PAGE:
I fork split them when I toast them, and use them open-face, e.g., eggs Benedict. i slice them for sandwiches.


David G

flournwater's picture
flournwater

Echoing David's post, "spot on" McCool.  I raised an engineer, and he tries to help me think like one, but I haven't graduated to the pinacle for that level of thinking quite yet.

PMcCool's picture
PMcCool

As a matter of fact, thinking like an engineer can be an impediment in some situations.  Just ask my wife! 


My professors, though, would be proud to know that they were so successful in beating that way of looking at things into my head.


Paul

ejm's picture
ejm

Rats! Why didn't I think of /\/\/\/\/\ vs. --------- ?  (See? It's true. A picture is worth a thousand words...). Thanks for clarifying what I was trying to get at, Paul.


-Elizabeth

Dragonbones's picture
Dragonbones

OK, I did split one (fine crumbed one) with a knife and one with a fork just now, and there's a definite textural difference, but it's not the large holes which I understand to be the 'nooks and crannies'. 90% of the desired nooks and crannies is going to be the alveoli, the big air bubbles like what you get in a high-hydration ciabatta.

Janknitz's picture
Janknitz

The "Nooks and Crannies" description is really Thomas' English Muffin marketing hype, but I do agree with those above that it's really nicest to have the jagged, uneven fork-split surface to brown (sort of like hundreds of miniature gringes) and to catch the butter and jam.  Nothing quite like buttering a well toasted, fork-split English Muffin.  Yum!


Now, can someone please explain to me why they shrink?????  None of my other breads and rolls seem to do that. 


I made the KAF recipe for sourdough EM's the other day and they are very good, but they tend to shrink in the toaster. 

EvaB's picture
EvaB

they shrink because they have more mositure than most breads or buns you might toast, so as the moisture is cooked out, the bread shrinks.

ehanner's picture
ehanner

I have made these a few times and never had much luck getting the Nooks and Crannies as they say. I hope I don't offend any Englishmen by drawing a parallel to Crumpets but I think that's a similar product across the pond.


Eric

ClaireC's picture
ClaireC

This Englishwoman is unoffended and glad for those who have explained what an English Muffin actually is!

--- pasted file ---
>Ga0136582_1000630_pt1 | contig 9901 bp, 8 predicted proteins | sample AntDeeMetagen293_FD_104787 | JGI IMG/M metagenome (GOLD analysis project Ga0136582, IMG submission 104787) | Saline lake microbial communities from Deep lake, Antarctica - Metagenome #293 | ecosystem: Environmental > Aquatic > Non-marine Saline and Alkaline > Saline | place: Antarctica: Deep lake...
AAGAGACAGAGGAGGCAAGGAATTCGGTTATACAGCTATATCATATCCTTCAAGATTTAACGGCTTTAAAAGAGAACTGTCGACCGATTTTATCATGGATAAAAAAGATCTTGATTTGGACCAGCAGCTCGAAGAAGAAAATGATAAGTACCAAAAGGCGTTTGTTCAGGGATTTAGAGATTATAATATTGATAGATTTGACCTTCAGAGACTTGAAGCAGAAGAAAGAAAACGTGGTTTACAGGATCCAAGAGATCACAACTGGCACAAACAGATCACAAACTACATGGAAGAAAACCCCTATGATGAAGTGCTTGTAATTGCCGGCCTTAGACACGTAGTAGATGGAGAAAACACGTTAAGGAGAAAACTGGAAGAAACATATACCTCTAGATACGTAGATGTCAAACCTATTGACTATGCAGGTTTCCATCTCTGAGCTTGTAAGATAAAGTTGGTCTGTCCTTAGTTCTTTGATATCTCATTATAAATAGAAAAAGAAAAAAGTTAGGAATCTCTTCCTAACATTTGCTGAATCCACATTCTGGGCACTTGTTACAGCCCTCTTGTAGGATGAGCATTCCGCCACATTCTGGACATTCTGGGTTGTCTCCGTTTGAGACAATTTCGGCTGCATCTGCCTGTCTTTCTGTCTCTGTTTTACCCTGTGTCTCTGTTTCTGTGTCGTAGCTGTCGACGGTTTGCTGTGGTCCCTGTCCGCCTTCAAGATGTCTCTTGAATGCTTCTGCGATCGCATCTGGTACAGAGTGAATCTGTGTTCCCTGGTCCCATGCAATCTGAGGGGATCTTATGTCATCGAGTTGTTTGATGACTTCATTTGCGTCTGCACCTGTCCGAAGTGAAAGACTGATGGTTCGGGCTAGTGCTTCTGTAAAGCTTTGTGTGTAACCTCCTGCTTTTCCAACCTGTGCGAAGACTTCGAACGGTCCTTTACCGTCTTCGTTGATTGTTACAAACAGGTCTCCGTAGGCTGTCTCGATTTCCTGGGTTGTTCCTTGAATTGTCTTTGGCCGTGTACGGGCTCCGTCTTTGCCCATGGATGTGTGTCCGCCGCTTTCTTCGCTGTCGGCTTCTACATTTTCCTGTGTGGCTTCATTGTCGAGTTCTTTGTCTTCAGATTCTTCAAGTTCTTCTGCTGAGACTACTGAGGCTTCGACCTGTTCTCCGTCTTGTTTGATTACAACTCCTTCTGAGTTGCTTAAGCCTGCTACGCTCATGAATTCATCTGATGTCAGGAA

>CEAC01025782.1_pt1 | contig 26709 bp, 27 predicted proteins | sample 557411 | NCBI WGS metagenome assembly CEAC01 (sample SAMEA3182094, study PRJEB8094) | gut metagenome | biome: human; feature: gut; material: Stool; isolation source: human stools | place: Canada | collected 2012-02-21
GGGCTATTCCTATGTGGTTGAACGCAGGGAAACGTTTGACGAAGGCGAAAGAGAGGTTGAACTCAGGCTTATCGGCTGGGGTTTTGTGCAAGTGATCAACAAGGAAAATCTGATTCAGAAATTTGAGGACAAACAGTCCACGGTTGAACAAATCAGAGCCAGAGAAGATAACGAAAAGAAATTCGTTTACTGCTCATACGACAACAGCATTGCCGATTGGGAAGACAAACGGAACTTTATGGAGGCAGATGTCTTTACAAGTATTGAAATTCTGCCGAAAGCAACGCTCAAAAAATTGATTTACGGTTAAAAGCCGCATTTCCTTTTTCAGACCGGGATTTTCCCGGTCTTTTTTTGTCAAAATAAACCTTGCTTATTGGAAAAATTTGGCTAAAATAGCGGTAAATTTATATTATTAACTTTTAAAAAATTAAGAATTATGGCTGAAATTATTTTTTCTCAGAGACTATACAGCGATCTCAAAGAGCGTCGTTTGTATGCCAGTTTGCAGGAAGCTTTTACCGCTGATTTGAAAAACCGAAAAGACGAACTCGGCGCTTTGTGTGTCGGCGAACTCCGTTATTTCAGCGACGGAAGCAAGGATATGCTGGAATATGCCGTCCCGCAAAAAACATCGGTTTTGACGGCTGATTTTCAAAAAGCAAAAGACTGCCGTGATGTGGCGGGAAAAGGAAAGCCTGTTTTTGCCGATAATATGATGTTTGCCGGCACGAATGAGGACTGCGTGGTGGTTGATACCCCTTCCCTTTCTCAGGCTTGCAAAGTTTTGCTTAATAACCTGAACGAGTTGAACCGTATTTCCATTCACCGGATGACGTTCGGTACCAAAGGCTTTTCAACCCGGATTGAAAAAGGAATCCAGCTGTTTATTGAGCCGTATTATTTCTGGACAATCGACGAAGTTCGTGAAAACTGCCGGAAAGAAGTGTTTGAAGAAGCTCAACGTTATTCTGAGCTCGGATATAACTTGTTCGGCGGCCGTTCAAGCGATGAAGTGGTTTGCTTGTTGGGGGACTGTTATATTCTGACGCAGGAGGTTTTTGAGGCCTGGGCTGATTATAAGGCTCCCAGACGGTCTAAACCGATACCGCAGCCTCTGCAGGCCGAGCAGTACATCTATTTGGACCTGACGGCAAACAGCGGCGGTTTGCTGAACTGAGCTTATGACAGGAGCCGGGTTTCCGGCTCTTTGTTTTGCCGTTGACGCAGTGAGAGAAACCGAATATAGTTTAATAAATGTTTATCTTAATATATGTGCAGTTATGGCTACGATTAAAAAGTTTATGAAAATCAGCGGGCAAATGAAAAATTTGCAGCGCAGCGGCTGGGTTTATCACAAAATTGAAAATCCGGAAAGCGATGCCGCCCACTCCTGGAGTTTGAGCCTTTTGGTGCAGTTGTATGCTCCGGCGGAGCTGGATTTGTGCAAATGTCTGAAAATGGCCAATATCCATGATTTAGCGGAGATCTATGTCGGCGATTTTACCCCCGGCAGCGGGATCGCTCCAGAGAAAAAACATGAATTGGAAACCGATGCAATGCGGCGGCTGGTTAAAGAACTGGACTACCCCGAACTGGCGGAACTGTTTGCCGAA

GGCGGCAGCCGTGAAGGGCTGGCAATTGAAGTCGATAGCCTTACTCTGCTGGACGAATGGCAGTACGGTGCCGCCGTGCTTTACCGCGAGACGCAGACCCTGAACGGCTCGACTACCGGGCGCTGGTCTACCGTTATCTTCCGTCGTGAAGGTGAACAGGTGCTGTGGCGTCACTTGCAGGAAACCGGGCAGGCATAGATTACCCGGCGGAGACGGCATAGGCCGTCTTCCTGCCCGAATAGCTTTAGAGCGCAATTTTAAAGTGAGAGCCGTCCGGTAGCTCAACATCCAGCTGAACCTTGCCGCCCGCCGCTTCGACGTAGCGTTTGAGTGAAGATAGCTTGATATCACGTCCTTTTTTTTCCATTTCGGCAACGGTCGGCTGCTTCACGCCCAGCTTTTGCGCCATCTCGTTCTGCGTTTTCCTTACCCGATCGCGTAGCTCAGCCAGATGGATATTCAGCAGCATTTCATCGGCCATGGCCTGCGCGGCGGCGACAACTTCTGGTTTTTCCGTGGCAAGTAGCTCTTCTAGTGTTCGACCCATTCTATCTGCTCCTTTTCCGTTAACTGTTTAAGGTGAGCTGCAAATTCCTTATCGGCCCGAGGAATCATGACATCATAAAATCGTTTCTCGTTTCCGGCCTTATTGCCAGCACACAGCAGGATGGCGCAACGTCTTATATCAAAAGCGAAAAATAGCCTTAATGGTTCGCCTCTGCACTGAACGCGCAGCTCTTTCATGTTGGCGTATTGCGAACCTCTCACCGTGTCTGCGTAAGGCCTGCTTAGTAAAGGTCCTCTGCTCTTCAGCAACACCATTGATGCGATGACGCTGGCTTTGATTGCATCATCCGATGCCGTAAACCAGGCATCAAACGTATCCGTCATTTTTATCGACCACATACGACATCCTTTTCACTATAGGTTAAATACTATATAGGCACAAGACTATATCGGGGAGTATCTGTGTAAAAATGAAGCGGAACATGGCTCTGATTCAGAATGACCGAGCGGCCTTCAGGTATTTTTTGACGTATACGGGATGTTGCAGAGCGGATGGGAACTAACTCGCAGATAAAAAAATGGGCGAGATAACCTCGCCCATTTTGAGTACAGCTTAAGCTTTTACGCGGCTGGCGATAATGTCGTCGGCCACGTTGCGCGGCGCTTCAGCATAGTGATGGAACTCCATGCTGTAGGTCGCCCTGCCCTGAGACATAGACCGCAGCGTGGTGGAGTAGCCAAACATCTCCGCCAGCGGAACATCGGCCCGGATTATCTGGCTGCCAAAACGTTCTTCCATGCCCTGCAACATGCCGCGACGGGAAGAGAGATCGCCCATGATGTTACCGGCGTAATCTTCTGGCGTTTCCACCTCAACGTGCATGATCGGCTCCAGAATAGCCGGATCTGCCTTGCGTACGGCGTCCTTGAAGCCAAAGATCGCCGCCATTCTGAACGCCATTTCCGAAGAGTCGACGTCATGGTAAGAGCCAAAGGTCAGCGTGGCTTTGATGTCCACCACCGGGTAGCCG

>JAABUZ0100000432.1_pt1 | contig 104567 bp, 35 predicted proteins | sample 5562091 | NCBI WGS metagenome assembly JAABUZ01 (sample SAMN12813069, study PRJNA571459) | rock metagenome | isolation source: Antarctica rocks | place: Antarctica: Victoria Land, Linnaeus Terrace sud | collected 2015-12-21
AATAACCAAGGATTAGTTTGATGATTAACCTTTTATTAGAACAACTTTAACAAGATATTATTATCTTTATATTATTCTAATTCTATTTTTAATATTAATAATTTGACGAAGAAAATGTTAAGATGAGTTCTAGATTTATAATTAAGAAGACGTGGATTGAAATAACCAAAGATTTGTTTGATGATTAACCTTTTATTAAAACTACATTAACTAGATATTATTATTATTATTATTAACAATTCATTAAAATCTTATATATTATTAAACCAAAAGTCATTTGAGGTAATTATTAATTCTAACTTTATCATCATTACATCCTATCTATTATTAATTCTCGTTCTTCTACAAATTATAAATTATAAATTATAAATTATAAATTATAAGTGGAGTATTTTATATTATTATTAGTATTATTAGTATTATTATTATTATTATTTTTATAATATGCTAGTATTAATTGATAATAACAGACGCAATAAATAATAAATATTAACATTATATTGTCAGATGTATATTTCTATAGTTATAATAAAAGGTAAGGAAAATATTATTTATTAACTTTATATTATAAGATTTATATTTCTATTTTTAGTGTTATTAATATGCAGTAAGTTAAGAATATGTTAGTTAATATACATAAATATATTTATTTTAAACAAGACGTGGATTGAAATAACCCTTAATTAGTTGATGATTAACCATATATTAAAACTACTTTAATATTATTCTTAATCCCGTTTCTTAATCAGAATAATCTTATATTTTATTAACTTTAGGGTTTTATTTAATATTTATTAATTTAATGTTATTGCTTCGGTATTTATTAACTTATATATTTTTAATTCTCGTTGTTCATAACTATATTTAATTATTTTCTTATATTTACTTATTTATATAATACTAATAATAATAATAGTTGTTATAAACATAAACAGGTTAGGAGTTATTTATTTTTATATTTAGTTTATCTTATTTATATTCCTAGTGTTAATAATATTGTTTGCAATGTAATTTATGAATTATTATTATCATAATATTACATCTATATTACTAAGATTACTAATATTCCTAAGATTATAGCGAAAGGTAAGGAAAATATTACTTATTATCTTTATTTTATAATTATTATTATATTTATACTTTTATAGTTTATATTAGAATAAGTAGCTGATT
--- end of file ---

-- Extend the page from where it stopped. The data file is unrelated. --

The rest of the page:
Dragonbones's picture
Dragonbones

I made some a while back using a cooksrecipes dot com recipe called authentic-english-muffins-recipe (the SPAM filter won't let me post the link!), and seem to recall getting big holes in the crumb. I made Reinhart's BBA English muffins last night, and got none, just a fine crumb.

Janknitz's picture
Janknitz

Are similar but different, too. 


My understanding is that crumpets are made with a wetter and more batter-like dough (you need "english muffin rings" to hold their shape while cooking them on the griddle). The holes in crumpets are clearly from large bubbles in the batter which are everywhere, even in the crust.  The texture is very different from english muffins--more like a crisped pancake than a bready muffin. 


Crumpets seem just slightly sweeter to me than english muffins--that sweetness is barely perceptible.  I really like them--I've purchased an Aussie brand a few times, but haven't tried making them yet. 

tangybread's picture
tangybread

Has anyone had success in making sourdough English muffins that have those famous "nooks and crannies"? I have recently acquired some sourdough starter from a friend and have been making all kinds of amazing, delicious, whole wheat sourdough goodies with it. I made English muffins for the first time this morning and they were delicious, but still a bit dense (which may be expected from using whole wheat?) and did not have the big, pockety insides I hoped for. My husband really wants me to figure that out. 


 


From the comments in this thread, I gather that the dough needs to be quite wet...I'm not sure how I would pull this off with the recipe that I have. The dough sours overnight, then when you form the muffins, they need to sit for 45-60 minutes before cooking. I don't see how I could use English muffin rings with a very wet dough that needs to rest that long. Does anyone have any experience with this or any tips? The recipe calls for 1 tsp of baking soda, I thought about increasing that a bit, say maybe 1.5 or 1.75 tsp?


Thanks for any suggestions!

PMcCool's picture
PMcCool

Great big nooks and crannies, no.  


I have some sourdough English muffins cooling now and will post pictures of the crumb tomorrow.  


Yes, a wetter dough will produce more open cells than will a drier dough.  I aim for a consistency that is just barely past the sticky stage and still quite tacky.  If the dough is dry enough to handle easily, it's too dry to open up.  Instead, the muffins will have more of a sandwich bread consistency.  They will still taste great, though!


About the only way I use muffin rings anymore is as muffin cutters.  Or if I want to make crumpets, which really do need some containment while cooking.